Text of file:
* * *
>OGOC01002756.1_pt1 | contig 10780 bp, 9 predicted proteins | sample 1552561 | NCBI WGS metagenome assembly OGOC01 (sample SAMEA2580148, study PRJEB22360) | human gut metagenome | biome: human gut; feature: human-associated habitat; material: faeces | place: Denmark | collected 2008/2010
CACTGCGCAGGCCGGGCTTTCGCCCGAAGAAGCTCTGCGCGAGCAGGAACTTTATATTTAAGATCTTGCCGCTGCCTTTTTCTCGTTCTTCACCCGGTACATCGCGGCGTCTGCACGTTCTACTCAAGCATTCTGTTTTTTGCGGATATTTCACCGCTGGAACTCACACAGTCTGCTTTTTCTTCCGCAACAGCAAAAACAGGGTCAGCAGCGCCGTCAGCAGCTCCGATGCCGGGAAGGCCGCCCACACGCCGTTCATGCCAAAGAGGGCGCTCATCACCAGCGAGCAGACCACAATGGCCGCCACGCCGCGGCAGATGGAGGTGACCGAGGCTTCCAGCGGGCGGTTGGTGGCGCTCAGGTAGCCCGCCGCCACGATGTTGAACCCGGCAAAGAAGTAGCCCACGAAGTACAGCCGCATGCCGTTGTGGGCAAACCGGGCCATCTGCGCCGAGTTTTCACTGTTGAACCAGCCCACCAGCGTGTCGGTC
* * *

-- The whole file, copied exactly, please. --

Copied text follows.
>OGOC01002756.1_pt1 | contig 10780 bp, 9 predicted proteins | sample 1552561 | NCBI WGS metagenome assembly OGOC01 (sample SAMEA2580148, study PRJEB22360) | human gut metagenome | biome: human gut; feature: human-associated habitat; material: faeces | place: Denmark | collected 2008/2010
CACTGCGCAGGCCGGGCTTTCGCCCGAAGAAGCTCTGCGCGAGCAGGAACTTTATATTTAAGATCTTGCCGCTGCCTTTTTCTCGTTCTTCACCCGGTACATCGCGGCGTCTGCACGTTCTACTCAAGCATTCTGTTTTTTGCGGATATTTCACCGCTGGAACTCACACAGTCTGCTTTTTCTTCCGCAACAGCAAAAACAGGGTCAGCAGCGCCGTCAGCAGCTCCGATGCCGGGAAGGCCGCCCACACGCCGTTCATGCCAAAGAGGGCGCTCATCACCAGCGAGCAGACCACAATGGCCGCCACGCCGCGGCAGATGGAGGTGACCGAGGCTTCCAGCGGGCGGTTGGTGGCGCTCAGGTAGCCCGCCGCCACGATGTTGAACCCGGCAAAGAAGTAGCCCACGAAGTACAGCCGCATGCCGTTGTGGGCAAACCGGGCCATCTGCGCCGAGTTTTCACTGTTGAACCAGCCCACCAGCGTGTCGGTC